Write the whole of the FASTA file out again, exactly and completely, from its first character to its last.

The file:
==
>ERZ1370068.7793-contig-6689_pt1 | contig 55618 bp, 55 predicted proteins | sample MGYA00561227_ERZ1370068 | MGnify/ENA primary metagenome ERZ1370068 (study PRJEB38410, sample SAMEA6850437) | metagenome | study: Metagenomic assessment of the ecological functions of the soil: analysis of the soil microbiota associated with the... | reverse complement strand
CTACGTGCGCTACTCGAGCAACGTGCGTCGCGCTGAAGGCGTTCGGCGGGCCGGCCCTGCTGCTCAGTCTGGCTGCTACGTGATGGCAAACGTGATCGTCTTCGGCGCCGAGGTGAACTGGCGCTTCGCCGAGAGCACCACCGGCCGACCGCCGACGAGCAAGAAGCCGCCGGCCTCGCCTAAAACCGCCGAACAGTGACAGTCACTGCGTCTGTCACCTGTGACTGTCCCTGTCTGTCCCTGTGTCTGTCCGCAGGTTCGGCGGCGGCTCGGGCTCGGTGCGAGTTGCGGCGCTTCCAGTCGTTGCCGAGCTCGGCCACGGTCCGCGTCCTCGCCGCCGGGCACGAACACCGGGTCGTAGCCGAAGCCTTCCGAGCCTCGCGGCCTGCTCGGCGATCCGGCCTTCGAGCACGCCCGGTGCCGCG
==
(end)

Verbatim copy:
>ERZ1370068.7793-contig-6689_pt1 | contig 55618 bp, 55 predicted proteins | sample MGYA00561227_ERZ1370068 | MGnify/ENA primary metagenome ERZ1370068 (study PRJEB38410, sample SAMEA6850437) | metagenome | study: Metagenomic assessment of the ecological functions of the soil: analysis of the soil microbiota associated with the... | reverse complement strand
CTACGTGCGCTACTCGAGCAACGTGCGTCGCGCTGAAGGCGTTCGGCGGGCCGGCCCTGCTGCTCAGTCTGGCTGCTACGTGATGGCAAACGTGATCGTCTTCGGCGCCGAGGTGAACTGGCGCTTCGCCGAGAGCACCACCGGCCGACCGCCGACGAGCAAGAAGCCGCCGGCCTCGCCTAAAACCGCCGAACAGTGACAGTCACTGCGTCTGTCACCTGTGACTGTCCCTGTCTGTCCCTGTGTCTGTCCGCAGGTTCGGCGGCGGCTCGGGCTCGGTGCGAGTTGCGGCGCTTCCAGTCGTTGCCGAGCTCGGCCACGGTCCGCGTCCTCGCCGCCGGGCACGAACACCGGGTCGTAGCCGAAGCCTTCCGAGCCTCGCGGCCTGCTCGGCGATCCGGCCTTCGAGCACGCCCGGTGCCGCG